Figure 1: Shows shoulder swelling and midline neck mass with marked cutaneous vascularity. Figure 1.c X-ray imaging of shoulder joint shows homogenous soft tissue lesion with peripheral thin calcifications.
Figure 2: FNAC shows cytosmear from thyroid and shoulder mass arranged in microfollicles, clusters and syncytial pattern (low power). Figure 2.b: Follicles are composed of predominantly uniform follicular epithelial cells with nuclear enlargement in colloid free background (40X).
The prevalence of thyroid carcinoma is higher among females as compared to males, with the female to male ratio being 1.6:1. Follicular carcinoma is the second most common differentiated thyroid malignancy after papillary carcinoma . In contrast with papillary thyroid carcinomas, follicular carcinomas are slow growing and occur in elderly patients. The major route of metastasis is preferably hematogenous rather than lymphatic. It is an aggressive tumour with an inclination to distant metastases at the time of presentation . Although the lungs and bones are the most commonly involved sites, there is evidence that thyroid cancers may also affect the brain, skin, liver, adrenal glands, and even the mediastinum .
In our case, the metastatic site was the soft tissue between the skin and the suprascapular region with destruction of the acromion process and lateral end of the clavicle, along with a well-defined radio opaque nodule in the right upper zone at the level of the right 6th rib. Similar findings were seen by Wang et al. and Fan et al [5,6].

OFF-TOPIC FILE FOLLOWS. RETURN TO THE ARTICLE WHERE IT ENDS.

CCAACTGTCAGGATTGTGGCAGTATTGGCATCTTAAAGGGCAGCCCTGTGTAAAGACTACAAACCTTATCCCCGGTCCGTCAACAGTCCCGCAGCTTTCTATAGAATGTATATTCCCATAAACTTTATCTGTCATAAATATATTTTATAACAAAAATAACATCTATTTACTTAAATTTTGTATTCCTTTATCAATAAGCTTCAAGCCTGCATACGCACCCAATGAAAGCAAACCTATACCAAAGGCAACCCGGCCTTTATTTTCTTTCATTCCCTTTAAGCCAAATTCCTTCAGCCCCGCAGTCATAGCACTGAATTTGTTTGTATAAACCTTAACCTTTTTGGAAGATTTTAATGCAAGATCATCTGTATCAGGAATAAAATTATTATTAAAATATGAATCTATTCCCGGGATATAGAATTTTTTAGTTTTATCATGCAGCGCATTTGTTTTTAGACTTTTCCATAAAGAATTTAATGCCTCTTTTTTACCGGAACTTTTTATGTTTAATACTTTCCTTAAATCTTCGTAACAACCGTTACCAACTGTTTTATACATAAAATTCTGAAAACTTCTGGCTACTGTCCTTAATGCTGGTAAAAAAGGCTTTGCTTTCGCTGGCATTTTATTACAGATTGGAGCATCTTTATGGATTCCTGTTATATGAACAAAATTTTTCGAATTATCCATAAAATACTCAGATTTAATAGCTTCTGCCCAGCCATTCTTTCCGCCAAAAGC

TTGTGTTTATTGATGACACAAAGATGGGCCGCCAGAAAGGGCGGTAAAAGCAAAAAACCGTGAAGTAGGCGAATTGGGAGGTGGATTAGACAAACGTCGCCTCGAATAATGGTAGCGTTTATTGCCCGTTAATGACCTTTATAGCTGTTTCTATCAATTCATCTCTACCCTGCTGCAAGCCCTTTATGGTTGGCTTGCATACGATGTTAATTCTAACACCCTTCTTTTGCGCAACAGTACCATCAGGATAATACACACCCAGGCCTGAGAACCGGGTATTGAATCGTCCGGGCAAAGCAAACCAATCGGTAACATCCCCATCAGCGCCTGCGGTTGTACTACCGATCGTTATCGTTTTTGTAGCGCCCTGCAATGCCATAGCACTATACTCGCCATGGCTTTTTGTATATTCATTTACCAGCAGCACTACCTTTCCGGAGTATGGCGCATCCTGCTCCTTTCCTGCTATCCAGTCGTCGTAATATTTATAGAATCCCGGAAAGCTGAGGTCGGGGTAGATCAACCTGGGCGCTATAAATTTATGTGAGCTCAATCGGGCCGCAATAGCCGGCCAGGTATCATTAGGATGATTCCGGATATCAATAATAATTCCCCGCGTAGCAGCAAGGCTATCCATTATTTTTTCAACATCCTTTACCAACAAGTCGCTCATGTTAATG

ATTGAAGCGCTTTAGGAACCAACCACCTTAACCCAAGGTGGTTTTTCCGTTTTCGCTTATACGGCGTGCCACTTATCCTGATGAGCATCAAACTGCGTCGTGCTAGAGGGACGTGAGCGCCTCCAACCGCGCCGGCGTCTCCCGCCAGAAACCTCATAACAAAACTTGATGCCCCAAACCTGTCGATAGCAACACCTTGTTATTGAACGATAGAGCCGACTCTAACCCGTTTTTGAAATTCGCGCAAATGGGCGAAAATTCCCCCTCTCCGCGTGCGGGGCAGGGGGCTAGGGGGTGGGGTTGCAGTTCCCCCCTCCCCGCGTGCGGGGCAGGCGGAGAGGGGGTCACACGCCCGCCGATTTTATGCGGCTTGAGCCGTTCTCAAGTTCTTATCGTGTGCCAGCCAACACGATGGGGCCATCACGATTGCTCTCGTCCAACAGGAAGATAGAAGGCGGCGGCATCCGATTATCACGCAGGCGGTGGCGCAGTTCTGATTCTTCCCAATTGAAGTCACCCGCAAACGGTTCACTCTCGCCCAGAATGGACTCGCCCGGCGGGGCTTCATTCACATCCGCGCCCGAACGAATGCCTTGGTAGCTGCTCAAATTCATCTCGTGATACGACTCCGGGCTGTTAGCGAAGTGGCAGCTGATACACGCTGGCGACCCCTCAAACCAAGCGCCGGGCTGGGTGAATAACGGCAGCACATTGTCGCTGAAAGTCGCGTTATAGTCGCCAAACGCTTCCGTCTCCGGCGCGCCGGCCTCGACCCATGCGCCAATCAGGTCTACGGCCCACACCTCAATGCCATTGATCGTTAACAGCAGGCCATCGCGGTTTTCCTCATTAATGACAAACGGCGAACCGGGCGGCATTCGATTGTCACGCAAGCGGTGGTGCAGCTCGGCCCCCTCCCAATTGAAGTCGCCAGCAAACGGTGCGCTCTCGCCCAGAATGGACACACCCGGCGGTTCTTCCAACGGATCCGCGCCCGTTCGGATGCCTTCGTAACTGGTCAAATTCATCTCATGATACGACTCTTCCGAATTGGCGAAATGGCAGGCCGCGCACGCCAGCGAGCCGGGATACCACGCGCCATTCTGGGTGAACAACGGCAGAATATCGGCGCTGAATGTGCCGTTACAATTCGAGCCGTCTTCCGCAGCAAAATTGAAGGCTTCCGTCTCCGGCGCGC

Kelessis et al. described a case of painless supraorbital swelling in a 72-year-old woman with underlying bone destruction that proved to be metastasis from a well-differentiated thyroid carcinoma . Bone metastases are often clinically silent but can present with pain. The presence of vague clinical features like back pain, bone pain, and weakness does not raise suspicion for this cause, making it tough to diagnose . In the current study, ultrasound of the metastatic nodules showed solid hypoechoic regions with irregular margins, hyper-vascularity, and heterogeneous enhancement. However, there are no fixed criteria for the diagnosis of follicular carcinoma on ultrasonography alone. Wang et al. also mentioned similar findings in their study .
The cell of origin of the metastatic lesion can be confirmed by immune histochemistry and markers that are specific for Follicular Thyroid Carcinoma (FTC), i.e., thyroglobulin and TTF-1, which can be detected in over 95 and 100% of FTC cases, respectively . Serum thyroglobulin is the most important serological marker available for monitoring of recurrence and metastasis .
It should be noted that in this patient, these tests were not performed and we had to rely on clinical presentation, microscopic examination, USG, and X-ray findings to come to a provisional diagnosis.
Subcutaneous and bone metastases are one of the unexpected presentations of metastatic follicular carcinoma. A combination of clinical and USG findings, microscopy, serology, and immunohistochemistry are required for making a diagnosis. Since metastases can have a significant impact on the management of follicular carcinoma, the treating physician should warn and educate the patient about thyroid swelling for essential standard long-term follow-up.
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Citation: Pruthi SK, Nadesan A, Kamlesh, Yadav S, Singh S and Sarin N. Follicular Carcinoma of Thyroid Presented with Soft Tissue Metastasis: An Uncommon Fine Needle Aspiration Diagnosis. Annals Thyroid Res. 2022; 8(1): 379-381.